The model, incorporating the log-link as canonical link for the expected value of the Poisson distribution, can be written as follows:

<a onClick="popup('http://www.trialsjournal.com/content/13/1/220/mathml/M1','MathML',630,470);return false;" target="_blank" href="http://www.trialsjournal.com/content/13/1/220/mathml/M1">View MathML</a>

where Yij denotes the number of OBE days of patient i (i = 1, …, n) at time point j ∈ (j {0,1,2,3}); θi is a subject-specific random intercept (following a gamma distribution); treatmenti · timej is the treatment effect at different time points (where baseline is coded as 0); zijTγ represents additional subject-specific, time-constant effects (including possible nonspecific predictor variables that were assessed pretreatment, such as age at onset of eating disorder and overweight); and zijTγ denotes covariates varying over time that might be possible mediators of treatment outcome (considered as the severity of eating disorder and general psychopathology, assessed using the EDE total score and the BDI-II). To account for the possibility of moderator effects, additional interaction terms treatmenti · zij can be included for postbaseline measurements (if j ≠ 0). Variable selection will be based on likelihood ratio statistics of nested models.

If the assumption of equal Poisson variation cannot be confirmed and significant over- or underdispersion is present, we consider as an alternative the negative binomial distribution [53] with density:

<a onClick="popup('http://www.trialsjournal.com/content/13/1/220/mathml/M2','MathML',630,470);return false;" target="_blank" href="http://www.trialsjournal.com/content/13/1/220/mathml/M2">View MathML</a>

Here σ is a constant variation parameter, Г(·) expresses the gamma function and log(μij) is modeled by the same additive predictor as described above for the Poisson distribution. If the variation term depends on the time point or other covariates, we will apply generalized additive models for location, scale, and shape (GAMLSS) [54], and we will also model log(σij) with a subject-specific random term [55].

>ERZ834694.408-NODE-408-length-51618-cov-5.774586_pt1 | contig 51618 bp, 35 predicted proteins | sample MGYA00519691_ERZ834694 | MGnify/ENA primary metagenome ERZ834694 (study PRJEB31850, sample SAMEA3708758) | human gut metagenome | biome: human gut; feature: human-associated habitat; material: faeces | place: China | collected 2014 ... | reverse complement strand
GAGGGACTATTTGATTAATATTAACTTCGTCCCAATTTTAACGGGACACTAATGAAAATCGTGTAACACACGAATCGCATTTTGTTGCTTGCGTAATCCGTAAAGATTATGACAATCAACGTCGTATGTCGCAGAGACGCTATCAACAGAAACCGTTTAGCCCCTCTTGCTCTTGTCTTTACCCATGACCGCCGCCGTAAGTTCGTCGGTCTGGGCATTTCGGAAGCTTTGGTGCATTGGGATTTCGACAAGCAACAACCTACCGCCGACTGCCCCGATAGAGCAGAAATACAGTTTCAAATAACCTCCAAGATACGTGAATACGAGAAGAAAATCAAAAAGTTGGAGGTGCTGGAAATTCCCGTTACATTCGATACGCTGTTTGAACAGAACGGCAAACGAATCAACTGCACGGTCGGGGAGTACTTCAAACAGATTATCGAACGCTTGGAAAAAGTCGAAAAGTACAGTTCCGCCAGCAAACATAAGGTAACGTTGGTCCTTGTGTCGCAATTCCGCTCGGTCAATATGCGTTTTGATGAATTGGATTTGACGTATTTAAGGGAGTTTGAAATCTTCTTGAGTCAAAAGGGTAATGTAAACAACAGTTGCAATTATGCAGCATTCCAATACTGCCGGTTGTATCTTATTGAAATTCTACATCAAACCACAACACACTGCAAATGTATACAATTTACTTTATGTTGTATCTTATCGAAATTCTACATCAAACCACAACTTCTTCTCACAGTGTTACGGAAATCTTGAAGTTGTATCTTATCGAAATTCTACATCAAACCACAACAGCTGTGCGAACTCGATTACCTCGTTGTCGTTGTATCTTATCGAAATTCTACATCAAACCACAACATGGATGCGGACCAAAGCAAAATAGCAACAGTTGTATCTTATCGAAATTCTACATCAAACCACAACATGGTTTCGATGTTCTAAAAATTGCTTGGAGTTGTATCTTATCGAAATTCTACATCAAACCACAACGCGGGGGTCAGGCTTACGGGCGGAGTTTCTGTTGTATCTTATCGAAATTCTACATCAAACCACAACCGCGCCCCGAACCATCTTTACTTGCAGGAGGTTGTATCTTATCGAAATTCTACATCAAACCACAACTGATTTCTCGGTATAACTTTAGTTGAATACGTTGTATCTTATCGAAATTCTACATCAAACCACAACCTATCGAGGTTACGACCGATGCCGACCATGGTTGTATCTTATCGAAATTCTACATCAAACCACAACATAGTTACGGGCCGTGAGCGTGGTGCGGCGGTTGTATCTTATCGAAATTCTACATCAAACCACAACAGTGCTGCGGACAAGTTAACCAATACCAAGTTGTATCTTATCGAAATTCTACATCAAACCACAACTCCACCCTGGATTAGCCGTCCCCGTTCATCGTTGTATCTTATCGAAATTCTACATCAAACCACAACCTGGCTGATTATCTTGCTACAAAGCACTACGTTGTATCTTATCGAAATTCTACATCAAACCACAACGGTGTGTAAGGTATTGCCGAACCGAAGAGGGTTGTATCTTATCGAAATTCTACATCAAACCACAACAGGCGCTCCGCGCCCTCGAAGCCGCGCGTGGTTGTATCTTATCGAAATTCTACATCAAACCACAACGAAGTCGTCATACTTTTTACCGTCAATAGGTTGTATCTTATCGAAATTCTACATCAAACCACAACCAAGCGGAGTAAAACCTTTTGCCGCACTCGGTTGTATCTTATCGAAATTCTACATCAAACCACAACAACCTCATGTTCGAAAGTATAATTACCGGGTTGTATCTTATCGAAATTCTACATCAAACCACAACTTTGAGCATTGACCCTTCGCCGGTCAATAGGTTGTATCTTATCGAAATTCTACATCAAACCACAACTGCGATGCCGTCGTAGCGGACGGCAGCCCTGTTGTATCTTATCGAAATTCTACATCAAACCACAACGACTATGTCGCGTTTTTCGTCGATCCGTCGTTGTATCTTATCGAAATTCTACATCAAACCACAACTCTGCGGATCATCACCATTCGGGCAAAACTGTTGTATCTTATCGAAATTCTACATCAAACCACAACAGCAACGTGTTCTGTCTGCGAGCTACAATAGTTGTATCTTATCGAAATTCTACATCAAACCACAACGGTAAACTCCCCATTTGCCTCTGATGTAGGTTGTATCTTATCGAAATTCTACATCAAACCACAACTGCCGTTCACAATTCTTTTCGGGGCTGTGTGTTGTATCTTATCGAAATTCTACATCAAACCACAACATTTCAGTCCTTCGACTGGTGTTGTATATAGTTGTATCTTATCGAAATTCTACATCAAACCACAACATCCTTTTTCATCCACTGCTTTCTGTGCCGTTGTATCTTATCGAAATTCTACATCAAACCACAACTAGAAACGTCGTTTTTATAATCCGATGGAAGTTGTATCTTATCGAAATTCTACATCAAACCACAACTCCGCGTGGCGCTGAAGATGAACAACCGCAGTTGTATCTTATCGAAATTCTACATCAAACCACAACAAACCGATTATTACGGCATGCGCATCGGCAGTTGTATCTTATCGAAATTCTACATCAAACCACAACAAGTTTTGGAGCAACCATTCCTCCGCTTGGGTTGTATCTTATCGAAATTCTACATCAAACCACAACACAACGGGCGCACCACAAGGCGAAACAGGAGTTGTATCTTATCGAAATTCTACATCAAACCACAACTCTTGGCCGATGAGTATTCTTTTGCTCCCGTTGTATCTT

Consistent with previous research [19,41], the analyses will include three categorical outcomes, all determined at posttreatment and follow-up time points: recovered (no OBEs in the past month), improved to subclinical binge eating (less than 4 days with OBEs in the past month), and being at or below a comparative level of eating disorder attitudes and behaviors. The latter rating will be made on the basis of whether the global EDE score is at or below the global EDE score of overweight non-BED treatment-seeking individuals with a sociodemographic profile similar to that of the patients in the current study.

Secondary end points will be analyzed in an explanatory analysis comparing differences between the two treatment groups at T1 and T2, followed by further multivariable regression analyses for cases where differences were detected.

All statistical analysis will be carried out using the open source statistical programming environment R 2.14.2 [56], which provides greater flexibility and far more modeling options than standard commercial software packages.

Safety aspects

An independent Data Monitoring and Safety Committee (DMSC) was established, which meets once per year. The DMSC is composed of four researchers familiar with the area of the study. The type of information monitored includes patient recruitment, number of dropouts, and all adverse events, including study withdrawals. Any serious adverse events (SAEs) are immediately reported to the PI (MdZ) and the Ethics Committee at the site and are forwarded to the DMSC. All fatal or life-threatening events are defined as SAEs. The DMSC receives recruitment and retention updates on a regular basis from the data center (KKS). The committee prepares a brief report based on the material received, which includes recommendations to the PIs as to whether the continuation of the study is justifiable in view of the number and degree of reported SAEs and the recruitment and follow-up rates are sufficient to guarantee the necessary statistical power.